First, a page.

Tuesday, 12 February 2008

Actual Justice

In this post I want to argue that Christianity is unique amongst the world religions, in that it alone makes provision for actual justice. That is, I want to argue that Christianity alone is just.

Guilt: Fact, not feelings

First of all I want to point out that moral guilt actually exists. We all have a conscience, which accurately testifies to the reality of good and evil, and tells us to chose one and avoid the other. Though this voice is routinely suppressed and distorted, it is only by a lot of effort that anyone can finally succeed in quieting the voice of conscience completely - at which point we call them a psychopath.

From the atheist point of view, our conscience is nothing more than biology, and the guilt which it speaks of is nothing more than an unwelcome or useful (depending on how the mood takes you) feeling. This, though, fails to take account of the realities of life. When I come home feeling grumpy and take out that grumpiness against my wife or children, my guilt is real. It's not just a feeling - I really have been bad, and really do deserve a just repayment for it. My conscience isn't telling lies when it unnerves and unsettles me and tells me that there is a standard - an "ought to, but have not" - that I didn't meet. The correct response isn't for me to say "you're just an artefact of evolution - I'm taking a happy pill to make you go away." The fact is, we really are guilty, and our consciences are telling us the truth. They are God's witnesses, to tell us that no matter how much we'd like to live life our own way, in fact their are certain standards that are actually binding upon us, like it or not.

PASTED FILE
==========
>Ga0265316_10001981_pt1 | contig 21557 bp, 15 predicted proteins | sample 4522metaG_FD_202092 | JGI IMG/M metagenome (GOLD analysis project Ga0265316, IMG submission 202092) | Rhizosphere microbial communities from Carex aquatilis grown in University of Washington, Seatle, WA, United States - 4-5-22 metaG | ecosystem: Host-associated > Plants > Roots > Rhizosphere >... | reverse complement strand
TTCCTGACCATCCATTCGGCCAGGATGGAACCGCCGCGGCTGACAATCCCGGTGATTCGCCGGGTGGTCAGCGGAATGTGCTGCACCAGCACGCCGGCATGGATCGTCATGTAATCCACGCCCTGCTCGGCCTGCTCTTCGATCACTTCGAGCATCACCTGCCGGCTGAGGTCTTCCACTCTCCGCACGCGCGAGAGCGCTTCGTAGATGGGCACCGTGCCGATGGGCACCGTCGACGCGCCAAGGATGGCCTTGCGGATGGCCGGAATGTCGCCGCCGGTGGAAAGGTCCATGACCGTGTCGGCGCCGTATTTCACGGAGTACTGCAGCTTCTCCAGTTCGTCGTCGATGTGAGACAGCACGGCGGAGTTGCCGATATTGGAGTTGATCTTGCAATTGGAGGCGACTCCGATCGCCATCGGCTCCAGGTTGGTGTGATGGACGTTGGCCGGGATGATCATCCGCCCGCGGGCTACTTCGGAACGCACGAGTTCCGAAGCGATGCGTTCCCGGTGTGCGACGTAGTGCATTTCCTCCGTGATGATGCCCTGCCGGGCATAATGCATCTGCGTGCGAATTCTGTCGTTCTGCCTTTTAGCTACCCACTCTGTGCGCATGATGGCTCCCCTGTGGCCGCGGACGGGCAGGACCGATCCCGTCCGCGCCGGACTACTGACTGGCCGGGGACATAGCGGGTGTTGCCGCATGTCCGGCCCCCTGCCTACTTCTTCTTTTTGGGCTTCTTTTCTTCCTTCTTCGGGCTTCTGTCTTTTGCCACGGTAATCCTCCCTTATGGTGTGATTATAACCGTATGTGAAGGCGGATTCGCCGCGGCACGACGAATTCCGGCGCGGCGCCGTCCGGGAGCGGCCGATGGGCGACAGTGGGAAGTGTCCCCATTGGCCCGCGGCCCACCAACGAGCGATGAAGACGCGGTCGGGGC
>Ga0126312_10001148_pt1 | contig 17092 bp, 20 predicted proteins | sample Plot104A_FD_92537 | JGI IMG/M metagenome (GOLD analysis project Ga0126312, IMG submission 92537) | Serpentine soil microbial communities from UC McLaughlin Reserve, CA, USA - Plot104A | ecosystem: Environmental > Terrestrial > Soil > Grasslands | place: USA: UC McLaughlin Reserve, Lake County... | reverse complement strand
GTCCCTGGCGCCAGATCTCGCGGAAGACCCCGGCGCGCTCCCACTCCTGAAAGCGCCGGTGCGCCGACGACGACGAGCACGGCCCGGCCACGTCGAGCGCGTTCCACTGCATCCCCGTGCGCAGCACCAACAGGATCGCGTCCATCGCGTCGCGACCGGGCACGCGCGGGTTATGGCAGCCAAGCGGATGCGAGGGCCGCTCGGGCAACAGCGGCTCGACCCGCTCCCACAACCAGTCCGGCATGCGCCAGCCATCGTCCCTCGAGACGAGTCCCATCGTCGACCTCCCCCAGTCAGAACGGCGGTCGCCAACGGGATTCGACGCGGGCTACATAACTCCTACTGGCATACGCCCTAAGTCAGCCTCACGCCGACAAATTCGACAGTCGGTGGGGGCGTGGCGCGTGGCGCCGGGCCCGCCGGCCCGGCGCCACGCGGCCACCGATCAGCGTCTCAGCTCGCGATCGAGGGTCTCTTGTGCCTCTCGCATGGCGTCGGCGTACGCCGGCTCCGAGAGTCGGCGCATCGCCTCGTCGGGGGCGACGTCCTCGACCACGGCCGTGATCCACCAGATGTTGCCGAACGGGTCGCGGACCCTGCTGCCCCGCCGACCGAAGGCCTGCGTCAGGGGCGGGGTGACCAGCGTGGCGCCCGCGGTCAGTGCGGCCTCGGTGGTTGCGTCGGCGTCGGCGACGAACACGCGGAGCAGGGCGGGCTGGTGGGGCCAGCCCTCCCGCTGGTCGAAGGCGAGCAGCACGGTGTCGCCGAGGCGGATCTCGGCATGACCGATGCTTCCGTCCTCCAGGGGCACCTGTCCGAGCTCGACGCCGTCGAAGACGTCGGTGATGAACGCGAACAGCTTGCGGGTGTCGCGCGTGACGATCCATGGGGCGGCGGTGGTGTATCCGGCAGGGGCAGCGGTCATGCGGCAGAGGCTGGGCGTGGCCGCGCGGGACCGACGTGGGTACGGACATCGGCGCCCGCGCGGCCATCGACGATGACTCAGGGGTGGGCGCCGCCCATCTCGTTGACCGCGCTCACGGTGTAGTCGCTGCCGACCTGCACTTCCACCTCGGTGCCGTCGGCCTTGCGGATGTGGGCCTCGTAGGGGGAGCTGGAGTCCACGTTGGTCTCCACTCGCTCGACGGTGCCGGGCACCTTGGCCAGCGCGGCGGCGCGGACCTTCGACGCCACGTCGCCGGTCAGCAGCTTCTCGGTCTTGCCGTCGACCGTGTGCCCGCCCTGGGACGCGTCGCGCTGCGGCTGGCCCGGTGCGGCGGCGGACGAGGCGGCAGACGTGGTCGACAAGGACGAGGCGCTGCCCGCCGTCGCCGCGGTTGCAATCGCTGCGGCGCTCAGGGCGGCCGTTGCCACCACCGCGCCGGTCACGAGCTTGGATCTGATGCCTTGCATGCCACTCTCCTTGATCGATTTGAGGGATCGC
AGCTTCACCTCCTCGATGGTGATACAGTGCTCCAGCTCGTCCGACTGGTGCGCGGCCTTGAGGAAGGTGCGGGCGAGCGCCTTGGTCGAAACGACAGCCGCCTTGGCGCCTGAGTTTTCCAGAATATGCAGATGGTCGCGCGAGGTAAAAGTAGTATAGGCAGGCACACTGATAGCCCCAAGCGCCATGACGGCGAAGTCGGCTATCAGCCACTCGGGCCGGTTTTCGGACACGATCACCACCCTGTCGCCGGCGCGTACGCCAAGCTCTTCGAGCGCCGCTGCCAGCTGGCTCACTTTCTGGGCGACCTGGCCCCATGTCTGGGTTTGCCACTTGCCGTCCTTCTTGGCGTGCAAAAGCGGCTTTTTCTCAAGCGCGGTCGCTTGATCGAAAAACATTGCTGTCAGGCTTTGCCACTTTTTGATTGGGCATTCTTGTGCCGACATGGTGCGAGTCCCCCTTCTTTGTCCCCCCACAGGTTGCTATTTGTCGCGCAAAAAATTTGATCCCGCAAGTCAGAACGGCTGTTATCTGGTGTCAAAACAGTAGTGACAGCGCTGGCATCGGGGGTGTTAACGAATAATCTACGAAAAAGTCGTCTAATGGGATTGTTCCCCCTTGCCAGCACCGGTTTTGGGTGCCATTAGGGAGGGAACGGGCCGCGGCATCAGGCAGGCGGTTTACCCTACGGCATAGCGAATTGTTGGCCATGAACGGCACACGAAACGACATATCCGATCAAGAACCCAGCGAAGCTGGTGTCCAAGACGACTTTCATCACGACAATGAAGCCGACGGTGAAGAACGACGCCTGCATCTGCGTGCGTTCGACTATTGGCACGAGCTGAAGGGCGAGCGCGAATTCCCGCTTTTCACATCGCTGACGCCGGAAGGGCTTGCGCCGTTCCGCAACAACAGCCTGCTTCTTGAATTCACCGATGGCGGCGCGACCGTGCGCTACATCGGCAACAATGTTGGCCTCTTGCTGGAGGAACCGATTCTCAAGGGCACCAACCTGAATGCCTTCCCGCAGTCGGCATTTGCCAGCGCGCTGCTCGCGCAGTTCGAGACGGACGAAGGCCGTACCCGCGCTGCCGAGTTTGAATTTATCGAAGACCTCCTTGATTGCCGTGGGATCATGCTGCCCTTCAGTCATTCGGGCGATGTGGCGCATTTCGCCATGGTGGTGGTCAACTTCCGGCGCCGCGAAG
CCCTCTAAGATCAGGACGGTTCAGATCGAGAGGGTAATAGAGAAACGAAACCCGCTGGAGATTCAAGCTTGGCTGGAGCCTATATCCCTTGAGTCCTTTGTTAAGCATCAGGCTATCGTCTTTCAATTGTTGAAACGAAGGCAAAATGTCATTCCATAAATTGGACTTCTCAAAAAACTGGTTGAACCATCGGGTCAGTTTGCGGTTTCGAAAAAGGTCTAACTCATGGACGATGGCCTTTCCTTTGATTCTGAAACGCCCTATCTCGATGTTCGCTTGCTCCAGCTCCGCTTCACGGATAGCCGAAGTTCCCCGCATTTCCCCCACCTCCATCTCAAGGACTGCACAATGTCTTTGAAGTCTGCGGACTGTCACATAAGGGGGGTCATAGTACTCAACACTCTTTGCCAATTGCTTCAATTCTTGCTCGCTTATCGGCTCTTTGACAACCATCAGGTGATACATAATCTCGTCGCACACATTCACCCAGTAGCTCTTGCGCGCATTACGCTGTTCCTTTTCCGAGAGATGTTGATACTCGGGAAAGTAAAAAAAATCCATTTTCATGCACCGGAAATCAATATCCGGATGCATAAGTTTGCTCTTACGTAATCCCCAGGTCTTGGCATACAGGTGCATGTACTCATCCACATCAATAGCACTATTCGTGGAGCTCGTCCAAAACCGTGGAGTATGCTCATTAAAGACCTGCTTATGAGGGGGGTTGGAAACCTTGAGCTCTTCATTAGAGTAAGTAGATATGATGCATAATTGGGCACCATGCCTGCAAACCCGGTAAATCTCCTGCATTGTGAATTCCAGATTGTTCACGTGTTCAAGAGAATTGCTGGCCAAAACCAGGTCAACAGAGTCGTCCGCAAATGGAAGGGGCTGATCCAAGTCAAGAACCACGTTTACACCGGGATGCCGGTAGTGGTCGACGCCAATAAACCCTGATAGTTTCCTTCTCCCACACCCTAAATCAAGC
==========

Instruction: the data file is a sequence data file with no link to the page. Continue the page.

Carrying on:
What of justice?

There's a lot that we could do from here. We might point out that most of this guilt goes apparently unpunished. The children can learn to just tolerate grumpy dad - and to take a less trivial example, Hitler died before ever being tried, let alone convicted, in any human court. And from there we might discuss the reasons to believe in punishment after death.